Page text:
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My name is Ian Paratore. I am a mixed media artist, born and raised in San Francisco, and after learning to love other west coast cities, and living in New York and Madrid, I am back living by the Bay, in nature-filled California. I work with paper, and create art with anything on its way to disregard; never using brand new materials.

I took visual arts classes as a teenager, but only returned to art after collegiate baseball years as an undergraduate. 

I studied renewable energy and ecducation at UC Berkeley, and moved around the country after graduation. In 2019, I taught English in a high school outside of Madrid, Spain, and strarted to devote more time to his art practice.


My work serves as a reminder to be critical, pointing to the finite nature of our lives, comforts, and surroundings, to foster urgency. I collage using only upcycled materials to allude to the disposable nature of our consumerism. My undergraduate years were full of the social sciences and taught me about the meaning of sustainability. Renewable energy became a focus of mine, but the money-oriented decision making of the energy industry deterred me from pursuing a career there. After spending some years in education, art was my way back into promoting a sustainable consciousness. In my work, you'll find like images meshing together to create symbols and visual puzzles.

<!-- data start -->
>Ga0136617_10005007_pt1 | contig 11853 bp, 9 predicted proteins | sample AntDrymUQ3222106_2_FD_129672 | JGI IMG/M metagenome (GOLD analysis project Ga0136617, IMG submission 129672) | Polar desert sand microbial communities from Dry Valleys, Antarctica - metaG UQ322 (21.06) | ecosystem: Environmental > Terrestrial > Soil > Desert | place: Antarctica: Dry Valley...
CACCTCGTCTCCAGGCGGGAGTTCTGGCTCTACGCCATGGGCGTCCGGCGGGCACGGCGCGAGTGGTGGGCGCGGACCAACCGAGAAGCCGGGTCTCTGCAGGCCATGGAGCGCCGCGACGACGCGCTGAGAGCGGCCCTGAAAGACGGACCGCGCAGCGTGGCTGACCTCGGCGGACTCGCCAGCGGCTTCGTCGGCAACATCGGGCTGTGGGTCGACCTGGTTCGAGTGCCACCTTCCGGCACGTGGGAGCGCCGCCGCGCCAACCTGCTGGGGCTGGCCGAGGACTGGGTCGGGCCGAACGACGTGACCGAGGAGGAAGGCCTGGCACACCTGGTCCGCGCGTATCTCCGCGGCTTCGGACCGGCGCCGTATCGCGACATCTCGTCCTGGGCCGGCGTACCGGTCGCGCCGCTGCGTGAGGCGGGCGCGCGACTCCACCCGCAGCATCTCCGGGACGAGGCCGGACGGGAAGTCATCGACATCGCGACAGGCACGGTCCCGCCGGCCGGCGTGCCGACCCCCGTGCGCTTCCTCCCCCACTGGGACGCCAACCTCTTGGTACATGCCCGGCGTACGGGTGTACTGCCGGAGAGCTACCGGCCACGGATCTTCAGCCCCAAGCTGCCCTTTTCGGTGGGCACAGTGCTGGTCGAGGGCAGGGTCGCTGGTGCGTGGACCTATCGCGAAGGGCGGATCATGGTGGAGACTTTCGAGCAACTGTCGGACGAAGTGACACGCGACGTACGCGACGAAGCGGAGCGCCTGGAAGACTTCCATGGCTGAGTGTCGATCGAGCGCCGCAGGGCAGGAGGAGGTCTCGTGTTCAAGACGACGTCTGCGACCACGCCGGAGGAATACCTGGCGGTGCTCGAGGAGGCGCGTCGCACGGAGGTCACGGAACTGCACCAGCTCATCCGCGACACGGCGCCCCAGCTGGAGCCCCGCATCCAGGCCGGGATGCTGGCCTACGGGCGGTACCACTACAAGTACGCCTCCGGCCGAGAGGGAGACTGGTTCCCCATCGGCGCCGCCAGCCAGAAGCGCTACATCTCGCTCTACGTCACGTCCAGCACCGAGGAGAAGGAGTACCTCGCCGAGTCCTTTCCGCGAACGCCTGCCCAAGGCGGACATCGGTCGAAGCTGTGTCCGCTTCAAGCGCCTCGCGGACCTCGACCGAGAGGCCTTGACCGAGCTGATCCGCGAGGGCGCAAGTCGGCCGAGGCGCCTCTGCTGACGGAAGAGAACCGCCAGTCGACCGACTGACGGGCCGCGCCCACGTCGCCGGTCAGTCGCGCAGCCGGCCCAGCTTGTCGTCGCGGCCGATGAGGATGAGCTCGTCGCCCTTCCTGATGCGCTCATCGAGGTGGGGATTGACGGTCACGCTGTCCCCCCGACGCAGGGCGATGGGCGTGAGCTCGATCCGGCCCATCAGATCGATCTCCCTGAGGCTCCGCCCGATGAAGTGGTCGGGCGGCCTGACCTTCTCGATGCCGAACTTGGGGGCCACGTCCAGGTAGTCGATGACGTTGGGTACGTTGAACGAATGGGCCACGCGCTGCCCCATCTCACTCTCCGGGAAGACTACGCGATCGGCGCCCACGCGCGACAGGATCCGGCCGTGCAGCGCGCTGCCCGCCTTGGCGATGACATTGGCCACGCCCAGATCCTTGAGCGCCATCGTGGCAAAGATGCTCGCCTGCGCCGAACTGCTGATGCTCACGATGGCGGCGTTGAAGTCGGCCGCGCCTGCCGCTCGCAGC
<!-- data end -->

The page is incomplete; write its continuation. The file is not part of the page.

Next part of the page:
Sometimes my work is thoroughly mapped out, other times it is more free flowing, and maybe it is simply the images that had risen to the tops of surrounding piles. I am inspired by individuals, young and old, who have accomplished amazing things, who had the courage to commit to a big change in their lives, or maybe to face a fear of heights. These people choose growth over comfort. A macro focus on constant improvement will start with brave individuals blazing the trail. I aim to help make those kinds of leaps more conceivable, with conversation and art.


One old and one new to help us think about how far we have come, or not. It's important to keep daily injustices in our scope. To cast them aside is priviledge.